Why Can’t I Just Not Care?
January 17, 2017
The Morning Heresy is your daily digest of news and links relevant to the secular and skeptic communities.
The theater where I direct a show with University of New England students every year (we're doing Into the Woods this year because we're crazy) is apparently haunted. As long as the ghost doesn't screw up the performances, then fine.
Peter Boyer at Esquire reports that the Trump communications team may evict the press corps from the White House altogether. They say that if they do it will be to find a space to accommodate greater numbers, but no one actually believes that:
Another senior official, however, suggested a more pointed motivation for the move. According to the official, the potential relocation reflected a view within the transition team that coverage of Trump has been so hostile as to indicate that the press has abandoned its role as neutral observer. "They are the opposition party," a senior official says. "I want 'em out of the building. We are taking back the press room."
Margaret Sullivan calls what awaits journalists in the Trump era a "hellscape."
Kristina Rizga at Mother Jones explores the ideology and theology of Betsy DeVos, nominee for Secretary of Education, who goes before a Senate committee today:
While Dick and Betsy DeVos have donated large amounts to hospitals, health research, and arts organizations, these records show an overwhelming emphasis on funding Christian schools and evangelical missions, and conservative, free-market think tanks, like the Acton Institute and the Mackinac Center, that want to shrink the public sector in every sphere, including education.
You can still prod your senators to make sure she doesn't get away without explaining her extreme positions.
Sara Whitlock at STAT explains why scientists fear not only the Trump administration's threats to science, but to the scientists themselves:
I worry, as I progress in my career, that if government doesn’t like the results of my research, they’ll proclaim it false and discredit me. I’m not the only one. ... I’m scared. Most, if not all, of my graduate training will happen during the Trump presidency in an atmosphere hostile to science. I wonder, will my work have any relevance? Will the project I pour my life into help anyone? If I am able to discover new facts about the world or new therapies, will anyone be listening? I fear that science will get relegated to the land of alchemy or magic where it is ignored because no one believes it is real.
Case in point, the smear campaign waged against Michael Mann for his work on climate change...and this is BEFORE Trump.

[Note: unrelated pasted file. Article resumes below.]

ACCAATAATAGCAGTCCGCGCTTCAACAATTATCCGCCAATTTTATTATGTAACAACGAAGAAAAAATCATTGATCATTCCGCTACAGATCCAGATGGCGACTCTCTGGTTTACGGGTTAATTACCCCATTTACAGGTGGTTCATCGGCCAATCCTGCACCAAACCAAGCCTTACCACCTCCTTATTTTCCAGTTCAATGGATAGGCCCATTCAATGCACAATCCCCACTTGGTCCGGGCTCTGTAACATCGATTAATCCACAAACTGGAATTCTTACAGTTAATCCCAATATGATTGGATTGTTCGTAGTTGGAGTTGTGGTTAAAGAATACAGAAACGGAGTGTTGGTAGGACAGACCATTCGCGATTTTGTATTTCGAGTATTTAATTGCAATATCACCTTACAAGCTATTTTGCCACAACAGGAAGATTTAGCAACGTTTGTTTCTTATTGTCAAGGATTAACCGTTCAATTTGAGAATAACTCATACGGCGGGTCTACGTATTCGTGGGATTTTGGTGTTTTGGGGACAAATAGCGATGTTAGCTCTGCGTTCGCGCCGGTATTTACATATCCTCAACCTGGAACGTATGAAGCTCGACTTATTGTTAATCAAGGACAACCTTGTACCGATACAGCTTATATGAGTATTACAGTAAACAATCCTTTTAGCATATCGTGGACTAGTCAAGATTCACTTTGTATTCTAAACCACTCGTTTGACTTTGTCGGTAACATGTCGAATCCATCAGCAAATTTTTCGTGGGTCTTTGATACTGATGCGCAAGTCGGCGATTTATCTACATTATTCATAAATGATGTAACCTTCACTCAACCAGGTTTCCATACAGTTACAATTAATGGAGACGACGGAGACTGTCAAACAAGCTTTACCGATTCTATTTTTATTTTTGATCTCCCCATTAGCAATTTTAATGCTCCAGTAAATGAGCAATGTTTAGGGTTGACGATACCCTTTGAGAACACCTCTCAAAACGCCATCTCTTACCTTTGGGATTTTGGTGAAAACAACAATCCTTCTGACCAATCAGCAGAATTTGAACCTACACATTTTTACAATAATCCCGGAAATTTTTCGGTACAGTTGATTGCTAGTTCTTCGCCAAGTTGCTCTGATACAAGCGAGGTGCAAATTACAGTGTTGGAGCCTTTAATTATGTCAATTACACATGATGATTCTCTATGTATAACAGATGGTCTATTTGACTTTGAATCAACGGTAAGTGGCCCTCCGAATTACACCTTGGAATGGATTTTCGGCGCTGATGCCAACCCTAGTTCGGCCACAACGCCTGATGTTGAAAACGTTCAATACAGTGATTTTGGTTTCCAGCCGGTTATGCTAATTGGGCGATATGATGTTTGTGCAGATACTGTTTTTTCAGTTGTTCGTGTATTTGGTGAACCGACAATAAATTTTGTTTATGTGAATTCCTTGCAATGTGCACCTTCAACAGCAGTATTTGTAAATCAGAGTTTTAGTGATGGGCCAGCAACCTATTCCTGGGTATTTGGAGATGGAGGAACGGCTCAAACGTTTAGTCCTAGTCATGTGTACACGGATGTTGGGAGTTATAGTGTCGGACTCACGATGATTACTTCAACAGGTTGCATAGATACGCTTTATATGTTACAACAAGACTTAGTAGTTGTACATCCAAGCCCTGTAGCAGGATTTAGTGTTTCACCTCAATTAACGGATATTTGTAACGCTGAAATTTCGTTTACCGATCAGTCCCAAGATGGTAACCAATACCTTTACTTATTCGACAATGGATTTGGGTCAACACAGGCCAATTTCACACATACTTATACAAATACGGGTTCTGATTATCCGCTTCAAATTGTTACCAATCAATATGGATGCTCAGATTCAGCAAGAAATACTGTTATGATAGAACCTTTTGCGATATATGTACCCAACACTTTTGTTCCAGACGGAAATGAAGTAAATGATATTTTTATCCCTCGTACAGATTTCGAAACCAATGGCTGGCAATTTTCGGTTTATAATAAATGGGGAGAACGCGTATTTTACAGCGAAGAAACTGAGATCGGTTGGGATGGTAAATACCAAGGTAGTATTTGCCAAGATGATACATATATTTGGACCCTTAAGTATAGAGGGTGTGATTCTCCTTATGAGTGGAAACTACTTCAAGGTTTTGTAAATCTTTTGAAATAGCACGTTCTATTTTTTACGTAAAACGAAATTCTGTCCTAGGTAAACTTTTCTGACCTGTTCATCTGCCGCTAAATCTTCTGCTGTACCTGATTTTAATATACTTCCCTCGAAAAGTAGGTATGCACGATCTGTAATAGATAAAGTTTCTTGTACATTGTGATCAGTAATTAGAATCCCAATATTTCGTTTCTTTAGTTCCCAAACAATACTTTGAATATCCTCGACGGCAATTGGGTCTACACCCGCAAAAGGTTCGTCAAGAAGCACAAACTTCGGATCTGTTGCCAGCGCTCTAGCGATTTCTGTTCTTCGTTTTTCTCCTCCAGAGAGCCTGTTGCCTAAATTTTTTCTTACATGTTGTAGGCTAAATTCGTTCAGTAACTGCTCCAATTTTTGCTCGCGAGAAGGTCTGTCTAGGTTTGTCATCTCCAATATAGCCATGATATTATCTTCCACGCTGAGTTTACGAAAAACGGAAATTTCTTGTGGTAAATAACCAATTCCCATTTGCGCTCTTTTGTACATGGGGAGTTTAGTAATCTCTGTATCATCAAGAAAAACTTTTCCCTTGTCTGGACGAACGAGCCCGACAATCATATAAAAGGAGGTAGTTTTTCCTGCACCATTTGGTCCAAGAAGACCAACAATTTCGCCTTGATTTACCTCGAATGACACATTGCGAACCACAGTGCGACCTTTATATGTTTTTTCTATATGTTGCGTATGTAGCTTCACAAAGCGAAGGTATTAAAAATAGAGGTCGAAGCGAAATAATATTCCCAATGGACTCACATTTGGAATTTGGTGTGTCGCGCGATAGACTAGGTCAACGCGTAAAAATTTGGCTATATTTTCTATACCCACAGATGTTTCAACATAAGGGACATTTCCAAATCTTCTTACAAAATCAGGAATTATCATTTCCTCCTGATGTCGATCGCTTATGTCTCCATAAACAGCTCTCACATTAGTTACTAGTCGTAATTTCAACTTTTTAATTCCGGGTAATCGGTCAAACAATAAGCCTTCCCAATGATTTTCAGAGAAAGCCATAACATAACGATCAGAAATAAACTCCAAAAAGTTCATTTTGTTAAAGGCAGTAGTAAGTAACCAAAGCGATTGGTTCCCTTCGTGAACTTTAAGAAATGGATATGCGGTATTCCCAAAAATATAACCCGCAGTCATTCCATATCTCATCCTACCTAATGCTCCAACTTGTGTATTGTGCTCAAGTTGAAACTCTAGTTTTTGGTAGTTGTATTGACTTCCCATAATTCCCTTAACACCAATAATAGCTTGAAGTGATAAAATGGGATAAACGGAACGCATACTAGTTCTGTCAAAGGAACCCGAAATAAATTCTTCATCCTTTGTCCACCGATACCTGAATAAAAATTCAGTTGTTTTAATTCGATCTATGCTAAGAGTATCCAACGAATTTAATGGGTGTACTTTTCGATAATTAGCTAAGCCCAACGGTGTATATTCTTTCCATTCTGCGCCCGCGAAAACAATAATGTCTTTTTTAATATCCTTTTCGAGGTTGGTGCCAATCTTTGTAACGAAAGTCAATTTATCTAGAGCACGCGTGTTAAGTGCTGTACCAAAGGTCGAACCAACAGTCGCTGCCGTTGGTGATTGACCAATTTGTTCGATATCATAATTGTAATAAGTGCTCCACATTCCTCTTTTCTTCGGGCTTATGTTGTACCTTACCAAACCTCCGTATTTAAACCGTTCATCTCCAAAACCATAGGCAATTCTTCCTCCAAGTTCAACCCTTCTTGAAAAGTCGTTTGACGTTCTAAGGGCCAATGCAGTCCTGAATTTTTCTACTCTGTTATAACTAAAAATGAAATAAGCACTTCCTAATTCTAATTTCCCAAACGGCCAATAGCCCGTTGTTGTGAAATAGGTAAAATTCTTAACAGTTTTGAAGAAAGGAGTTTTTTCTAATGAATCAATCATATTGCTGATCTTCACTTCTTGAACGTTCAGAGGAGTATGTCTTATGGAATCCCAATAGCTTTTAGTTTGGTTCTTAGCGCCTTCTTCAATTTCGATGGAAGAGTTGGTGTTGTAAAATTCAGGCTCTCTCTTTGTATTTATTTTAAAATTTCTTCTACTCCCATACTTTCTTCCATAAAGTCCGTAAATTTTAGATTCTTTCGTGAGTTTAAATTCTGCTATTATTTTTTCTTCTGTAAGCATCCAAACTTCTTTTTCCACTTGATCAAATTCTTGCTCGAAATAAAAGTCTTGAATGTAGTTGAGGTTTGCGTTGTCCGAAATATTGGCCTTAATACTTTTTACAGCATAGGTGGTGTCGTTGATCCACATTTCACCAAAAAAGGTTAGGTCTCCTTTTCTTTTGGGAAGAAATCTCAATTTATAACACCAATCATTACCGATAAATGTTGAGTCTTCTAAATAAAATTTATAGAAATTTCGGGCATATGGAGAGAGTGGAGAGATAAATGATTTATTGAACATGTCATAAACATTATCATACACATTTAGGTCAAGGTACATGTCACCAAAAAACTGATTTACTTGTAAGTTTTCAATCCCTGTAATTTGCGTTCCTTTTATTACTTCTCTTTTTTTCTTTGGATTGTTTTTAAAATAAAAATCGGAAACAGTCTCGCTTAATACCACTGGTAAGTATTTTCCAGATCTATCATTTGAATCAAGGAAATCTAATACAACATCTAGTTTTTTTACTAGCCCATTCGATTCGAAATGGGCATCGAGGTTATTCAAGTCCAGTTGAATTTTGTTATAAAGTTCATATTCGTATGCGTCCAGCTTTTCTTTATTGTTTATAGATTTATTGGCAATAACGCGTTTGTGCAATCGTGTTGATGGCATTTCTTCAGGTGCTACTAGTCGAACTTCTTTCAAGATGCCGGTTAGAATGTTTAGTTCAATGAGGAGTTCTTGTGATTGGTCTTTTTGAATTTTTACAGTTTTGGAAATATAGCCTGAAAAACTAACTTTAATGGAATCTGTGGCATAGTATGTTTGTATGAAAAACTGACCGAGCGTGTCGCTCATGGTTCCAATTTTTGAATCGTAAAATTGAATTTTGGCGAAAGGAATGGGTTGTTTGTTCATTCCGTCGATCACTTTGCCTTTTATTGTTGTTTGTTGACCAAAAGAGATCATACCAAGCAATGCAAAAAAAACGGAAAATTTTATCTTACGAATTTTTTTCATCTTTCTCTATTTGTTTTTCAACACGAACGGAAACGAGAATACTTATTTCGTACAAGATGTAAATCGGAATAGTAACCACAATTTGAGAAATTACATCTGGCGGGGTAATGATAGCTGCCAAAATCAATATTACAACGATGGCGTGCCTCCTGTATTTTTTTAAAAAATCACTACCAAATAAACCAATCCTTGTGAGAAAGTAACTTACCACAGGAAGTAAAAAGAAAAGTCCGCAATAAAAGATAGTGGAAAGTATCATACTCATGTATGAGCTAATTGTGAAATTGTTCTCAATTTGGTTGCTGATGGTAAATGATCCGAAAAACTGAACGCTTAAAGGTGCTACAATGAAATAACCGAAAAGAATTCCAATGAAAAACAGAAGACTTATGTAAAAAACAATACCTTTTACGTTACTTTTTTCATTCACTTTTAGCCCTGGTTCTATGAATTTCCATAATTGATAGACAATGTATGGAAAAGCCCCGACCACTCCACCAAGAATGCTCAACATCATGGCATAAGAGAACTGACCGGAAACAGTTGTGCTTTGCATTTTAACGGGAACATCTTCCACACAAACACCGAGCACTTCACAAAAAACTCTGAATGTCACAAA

Princeton physics professor William Happer will be fine, though, as he believes global warming will be really great.
Tom Frieden, head of the CDC, says there's hope in the fact that Trump is a germaphobe.
Religious-right zombie-daddy James Dobson believes he knows why people voted for Trump: "The sanctity of human life, the Constitutional guarantees of religious liberty that are being shredded, and the promise by Mr. Trump to appoint pro-life Justices to the Supreme Court."
Trump will almost certainly be sworn in on a Bible, if not just a framed picture of himself, or both, but remember: Bibles aren't required and haven't been used in every inauguration.
Sam Harris talks to Lawrence Wright, author of The Looming Tower and Going Clear, on his podcast.
Rep. Steve King introduces a copycat bill of the recently-vetoed Ohio "Heartbeat Bill," which Christine Grimaldi at ReWire says "amounts to a total abortion ban."
Americans United's Rob Boston reminds us that Martin Luther King would have been no friend to today's religious right. On the SCOTUS decision that took prayer out of schools, King said:
Contrary to what many have said, it sought to outlaw neither prayer nor belief in God. In a pluralistic society such as ours, who is to determine what prayer shall be spoken, and by whom? Legally, constitutionally or otherwise, the state certainly has no such right. I am strongly opposed to the efforts that have been made to nullify the decision.
Donie O'Sullivan at CNN profiles women who have dared to leave Saudi Arabia, including some who have left Islam as well.
Sohaila Abdulali at The Guardian is a non-believing Muslim, but feels anxiety for and solidarity with Muslims in the Trump era: "I care about many things. Allah doesn’t happen to be one of them. I’m just a slacker Muslim. I just don’t care. I don’t WANT to care. Why can’t I just not care?"
Jamil Smith calls what's happening in American politics "a war on critical thinking." Alas, I don't think it's all that new.